Building the business case for a rebrand - How do I measure ROI?

Building the business case for a rebrand – how do I measure ROI?

By March 7, 2018ORBopinion, Work, World

For any organisation, a decision to rebrand is a big investment – and a big move. But what it shouldn’t be is a risk. If you’re an SME, perhaps it’s one of the biggest decisions you’ve made to date, but if done for the right reasons, working on your brand can reap some hefty bottom line benefits for your business… in the long term. Here at ORB, we’re often asked the question: “How do I justify the investment in developing my brand identity? How do we measure the outcomes of such an investment?” Of course, there are a multitude of expensive and complex tools and analytics for attempting to measure brand equity. We can look at how your staff are performing at ‘living the brand’; how your customers are responding – their loyal behaviour, beliefs and perceptions, purchase intent and much more. But if you’re sitting on the fence about the impact a healthy brand has on your bottom line, we think it’s more important to turn the question on its head and look at it in terms of loss. What will it cost your business if you don’t re-brand? Neglecting your brand costs you money - the return on your investment is your positive reputation. Audiences will make their own assumptions about your brand so it’s important to take control to evoke the response you want… to choose how you want to been seen.

Companies who invest in their brand enjoy 5 super business benefits:

  1. Your customers come to you. In today’s environment, businesses have to work hard to capture market share. Your campaigns have to work even harder if your brand is weak. How much more legwork does your campaign activity need to do as your identity and your offering is more obscure? 20%, 30% or more? Strong, clear brands that have a ‘presence’ in the marketplace and in social media are able to rely much more heavily on inbound marketing activity. Inspirational brands can also rely on positive word of mouth by creating brand advocates – 61% of people are more likely to buy a brand that has been recommended by an advocate. This is good news for the bottom line, meaning that strong brands ultimately spend much less on paid-for channels.
  1. A well-honed and targeted brand is a leaner brand. How do you put a value to the lost opportunity in engaging the audiences that don’t ‘fit’? A relevant brand that attracts exactly the demographic of customer they’re after is significantly leaner and more efficient than a ‘one size fits all’ brand. The impact on your business is huge. For example, leveraging better conversion rates, a leaner sales process, perhaps lower call centre costs.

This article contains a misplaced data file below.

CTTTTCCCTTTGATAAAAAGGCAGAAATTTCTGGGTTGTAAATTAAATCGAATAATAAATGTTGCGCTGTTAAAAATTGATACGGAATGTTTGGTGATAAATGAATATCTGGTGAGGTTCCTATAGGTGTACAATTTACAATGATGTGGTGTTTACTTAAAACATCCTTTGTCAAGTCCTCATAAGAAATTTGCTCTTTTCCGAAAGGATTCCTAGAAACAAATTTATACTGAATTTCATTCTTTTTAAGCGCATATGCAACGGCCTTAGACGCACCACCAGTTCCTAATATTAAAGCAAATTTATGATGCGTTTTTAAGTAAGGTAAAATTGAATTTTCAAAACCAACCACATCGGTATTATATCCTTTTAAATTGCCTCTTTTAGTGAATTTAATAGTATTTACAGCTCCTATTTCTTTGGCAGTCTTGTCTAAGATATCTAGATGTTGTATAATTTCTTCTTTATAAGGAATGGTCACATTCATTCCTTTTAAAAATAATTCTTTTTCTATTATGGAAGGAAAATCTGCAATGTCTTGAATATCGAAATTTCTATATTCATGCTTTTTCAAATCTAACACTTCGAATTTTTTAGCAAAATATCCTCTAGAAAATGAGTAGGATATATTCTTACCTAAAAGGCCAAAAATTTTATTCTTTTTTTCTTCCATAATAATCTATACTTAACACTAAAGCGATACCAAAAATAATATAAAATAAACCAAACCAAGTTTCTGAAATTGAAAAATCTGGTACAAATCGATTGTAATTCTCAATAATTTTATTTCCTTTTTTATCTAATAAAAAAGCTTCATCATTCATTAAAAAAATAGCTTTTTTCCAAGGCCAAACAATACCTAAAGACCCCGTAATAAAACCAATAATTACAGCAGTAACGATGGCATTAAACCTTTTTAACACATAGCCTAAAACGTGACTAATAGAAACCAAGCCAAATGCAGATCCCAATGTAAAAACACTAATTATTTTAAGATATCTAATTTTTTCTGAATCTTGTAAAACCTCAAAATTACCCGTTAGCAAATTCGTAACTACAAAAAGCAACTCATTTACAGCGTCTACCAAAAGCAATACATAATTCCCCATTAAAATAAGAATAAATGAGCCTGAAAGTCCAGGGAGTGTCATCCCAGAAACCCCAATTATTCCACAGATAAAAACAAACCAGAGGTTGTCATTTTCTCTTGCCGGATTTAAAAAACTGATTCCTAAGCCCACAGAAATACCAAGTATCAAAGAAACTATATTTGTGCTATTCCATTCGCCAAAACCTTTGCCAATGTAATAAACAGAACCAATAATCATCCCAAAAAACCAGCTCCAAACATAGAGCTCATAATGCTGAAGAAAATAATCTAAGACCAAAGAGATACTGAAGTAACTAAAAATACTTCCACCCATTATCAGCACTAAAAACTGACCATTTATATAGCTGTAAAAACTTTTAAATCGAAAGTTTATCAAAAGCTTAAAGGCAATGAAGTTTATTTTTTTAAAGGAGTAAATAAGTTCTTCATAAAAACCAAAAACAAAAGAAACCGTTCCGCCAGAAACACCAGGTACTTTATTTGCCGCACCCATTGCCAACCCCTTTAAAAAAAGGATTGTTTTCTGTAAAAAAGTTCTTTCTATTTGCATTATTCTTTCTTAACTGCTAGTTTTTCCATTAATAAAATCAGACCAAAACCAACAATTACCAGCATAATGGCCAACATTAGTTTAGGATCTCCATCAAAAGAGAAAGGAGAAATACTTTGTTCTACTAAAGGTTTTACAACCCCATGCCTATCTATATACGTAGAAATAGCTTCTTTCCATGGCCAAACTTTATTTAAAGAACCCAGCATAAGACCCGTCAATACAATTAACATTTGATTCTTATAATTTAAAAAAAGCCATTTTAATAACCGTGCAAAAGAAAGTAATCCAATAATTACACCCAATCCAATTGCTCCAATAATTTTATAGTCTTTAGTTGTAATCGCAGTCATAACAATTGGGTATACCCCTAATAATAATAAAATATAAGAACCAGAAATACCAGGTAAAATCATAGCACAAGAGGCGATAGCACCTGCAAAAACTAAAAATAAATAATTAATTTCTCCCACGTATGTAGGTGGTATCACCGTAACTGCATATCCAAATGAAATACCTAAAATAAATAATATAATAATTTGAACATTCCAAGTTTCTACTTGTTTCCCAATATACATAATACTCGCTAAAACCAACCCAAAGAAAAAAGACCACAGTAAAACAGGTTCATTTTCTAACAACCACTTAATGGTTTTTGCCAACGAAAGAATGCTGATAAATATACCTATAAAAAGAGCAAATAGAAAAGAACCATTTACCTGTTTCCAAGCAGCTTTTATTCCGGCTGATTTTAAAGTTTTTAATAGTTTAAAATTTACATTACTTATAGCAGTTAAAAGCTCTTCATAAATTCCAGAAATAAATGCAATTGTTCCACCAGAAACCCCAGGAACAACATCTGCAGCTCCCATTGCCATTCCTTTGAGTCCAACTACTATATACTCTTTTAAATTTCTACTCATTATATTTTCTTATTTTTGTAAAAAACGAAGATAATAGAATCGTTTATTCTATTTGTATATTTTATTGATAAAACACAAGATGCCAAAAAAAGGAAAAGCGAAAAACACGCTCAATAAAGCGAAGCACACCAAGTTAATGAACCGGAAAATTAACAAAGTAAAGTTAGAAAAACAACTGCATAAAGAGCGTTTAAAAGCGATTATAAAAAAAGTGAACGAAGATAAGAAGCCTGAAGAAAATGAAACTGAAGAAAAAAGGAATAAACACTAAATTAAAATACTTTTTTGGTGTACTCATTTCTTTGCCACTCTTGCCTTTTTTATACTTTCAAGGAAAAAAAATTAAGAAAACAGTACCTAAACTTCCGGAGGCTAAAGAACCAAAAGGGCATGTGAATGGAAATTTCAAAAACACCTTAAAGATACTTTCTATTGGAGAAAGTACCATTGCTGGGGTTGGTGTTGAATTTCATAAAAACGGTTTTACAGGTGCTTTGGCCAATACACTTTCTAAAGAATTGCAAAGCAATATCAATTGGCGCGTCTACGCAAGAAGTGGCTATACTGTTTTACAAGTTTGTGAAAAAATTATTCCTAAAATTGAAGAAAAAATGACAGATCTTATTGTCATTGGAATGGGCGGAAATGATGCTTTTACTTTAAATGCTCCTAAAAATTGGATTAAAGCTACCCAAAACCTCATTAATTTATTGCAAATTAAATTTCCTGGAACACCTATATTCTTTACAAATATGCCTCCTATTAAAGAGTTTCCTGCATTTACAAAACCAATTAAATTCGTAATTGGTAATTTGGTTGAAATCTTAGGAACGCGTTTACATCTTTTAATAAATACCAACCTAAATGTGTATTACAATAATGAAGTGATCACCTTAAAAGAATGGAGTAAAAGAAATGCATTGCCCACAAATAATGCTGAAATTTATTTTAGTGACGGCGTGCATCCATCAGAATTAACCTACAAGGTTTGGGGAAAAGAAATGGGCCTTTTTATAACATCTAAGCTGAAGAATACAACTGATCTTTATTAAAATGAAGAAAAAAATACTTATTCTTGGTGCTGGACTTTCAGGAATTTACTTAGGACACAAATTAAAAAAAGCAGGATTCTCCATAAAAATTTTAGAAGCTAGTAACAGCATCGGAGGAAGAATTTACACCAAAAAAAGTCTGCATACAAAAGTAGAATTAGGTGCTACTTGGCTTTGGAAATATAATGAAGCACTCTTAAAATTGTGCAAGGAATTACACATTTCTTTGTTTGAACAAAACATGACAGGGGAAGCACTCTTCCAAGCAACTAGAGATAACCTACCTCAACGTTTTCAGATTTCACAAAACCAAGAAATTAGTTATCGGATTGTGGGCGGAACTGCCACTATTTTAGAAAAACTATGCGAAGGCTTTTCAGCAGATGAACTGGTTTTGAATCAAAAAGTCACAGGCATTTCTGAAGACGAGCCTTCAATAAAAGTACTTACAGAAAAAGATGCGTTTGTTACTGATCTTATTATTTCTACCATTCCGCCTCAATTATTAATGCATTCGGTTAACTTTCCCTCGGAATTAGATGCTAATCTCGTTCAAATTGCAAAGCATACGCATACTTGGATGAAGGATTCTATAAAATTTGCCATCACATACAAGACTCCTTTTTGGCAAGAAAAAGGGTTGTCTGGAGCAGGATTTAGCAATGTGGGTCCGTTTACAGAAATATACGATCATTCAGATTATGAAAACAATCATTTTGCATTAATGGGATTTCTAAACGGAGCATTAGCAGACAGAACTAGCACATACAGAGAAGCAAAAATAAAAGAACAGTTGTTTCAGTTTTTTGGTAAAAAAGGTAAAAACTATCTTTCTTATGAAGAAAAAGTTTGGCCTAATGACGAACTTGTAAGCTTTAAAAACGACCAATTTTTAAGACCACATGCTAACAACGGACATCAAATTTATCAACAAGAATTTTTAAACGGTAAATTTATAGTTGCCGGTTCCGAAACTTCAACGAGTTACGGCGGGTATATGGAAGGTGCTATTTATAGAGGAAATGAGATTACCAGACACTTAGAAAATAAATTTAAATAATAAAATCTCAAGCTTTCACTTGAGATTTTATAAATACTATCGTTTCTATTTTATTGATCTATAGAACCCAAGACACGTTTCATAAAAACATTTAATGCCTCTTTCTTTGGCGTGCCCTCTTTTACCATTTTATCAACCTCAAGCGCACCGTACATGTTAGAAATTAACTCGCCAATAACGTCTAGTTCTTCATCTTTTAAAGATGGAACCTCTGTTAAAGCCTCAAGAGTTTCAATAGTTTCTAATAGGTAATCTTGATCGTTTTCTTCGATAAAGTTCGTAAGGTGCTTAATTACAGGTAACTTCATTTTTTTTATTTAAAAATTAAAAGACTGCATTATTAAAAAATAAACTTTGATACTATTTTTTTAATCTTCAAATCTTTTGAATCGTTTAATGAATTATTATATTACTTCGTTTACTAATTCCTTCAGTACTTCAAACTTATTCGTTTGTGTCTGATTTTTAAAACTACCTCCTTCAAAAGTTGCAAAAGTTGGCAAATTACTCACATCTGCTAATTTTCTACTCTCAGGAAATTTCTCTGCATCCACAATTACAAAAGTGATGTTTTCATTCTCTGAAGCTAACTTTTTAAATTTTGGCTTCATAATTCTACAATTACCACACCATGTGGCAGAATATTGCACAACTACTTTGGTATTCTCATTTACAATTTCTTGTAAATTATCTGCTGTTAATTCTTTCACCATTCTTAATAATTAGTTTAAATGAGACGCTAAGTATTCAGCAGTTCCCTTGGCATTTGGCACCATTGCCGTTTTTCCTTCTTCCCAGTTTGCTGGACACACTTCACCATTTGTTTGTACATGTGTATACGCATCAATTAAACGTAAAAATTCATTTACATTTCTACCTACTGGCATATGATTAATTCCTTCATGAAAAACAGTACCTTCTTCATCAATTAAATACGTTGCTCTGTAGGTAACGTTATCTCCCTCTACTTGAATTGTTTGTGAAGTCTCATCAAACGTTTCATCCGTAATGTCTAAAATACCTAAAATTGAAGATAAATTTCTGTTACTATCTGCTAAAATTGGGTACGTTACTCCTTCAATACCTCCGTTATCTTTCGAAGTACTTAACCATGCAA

1. Research shows time and again that brand-driven companies are two times more profitable than their category average.  A recent study from Harvard Business Review found that “brands with a purpose beyond profit alone, tend to make more money”. One of the contradictions of business in the 21st century is that the most profitable companies are not those that are most profit-focused. If your brand is ‘visionary’, reflecting the clear purpose within your organisation - the ‘why’ you do what you do as opposed to the ‘how’ - it is more likely to excite and inspire audiences outside of the organisation. The biggest driver of choice is ultimately emotion, so the more you can shape up your brand and its values to appeal to your audiences, the more you can compel them to connect with you and take action.
  1. The value of your brand is a marker of the value of your business. Research shows that on average, brand accounts for more than 1/3 of shareholder value, proving that brand equity is just as important as anything on the balance sheet. In fact, it’s perhaps your biggest asset. Our experience in helping high-growth businesses through to acquisition is that ultimately a strong brand always swings the decision. It’s what attracts and connects prospective suitors in the first place, and given two businesses offering the same financials and criteria, it’s the brand appeal that always wins out.

“If this business were to be split up, I would give you the land and bricks and mortar and I would keep the brands and trademarks, and I would fare better than you.”  - John Stewart, former Chairman, Quaker Oats.

  1. A ‘sticky brand’ stays front-of-mind and impacts customer retention. Becoming a ‘sticky brand’ is about more than customer loyalty. Its brand that knows its audiences inside out – and responds to create a brand experience that is personalised and ever-present. If you can harness the power and immediacy of social and digital media, and carefully tailor your content and your CRM, the potential for customer recall and retention by your brand is huge. It’s a two-way thing – as you connect, you make conversation happen, and you can capture a wealth of research and insight to help inform your activity, or new products and services. Companies who do this well can drive sales by engaging and retaining customers for a lifetime.

As marketing managers and business leaders, the question we need to ask is: “Is my brand costing my business or is it fuelling my bottom line?” If you’re profitability is waning, look to your brand amongst all the other factors, and consider whether it needs supercharging. Are you considering a rebrand? Or do you need help convincing your FD that a rebrand is the right decision for your business? Give us a call or email us and we'll help you build your case.

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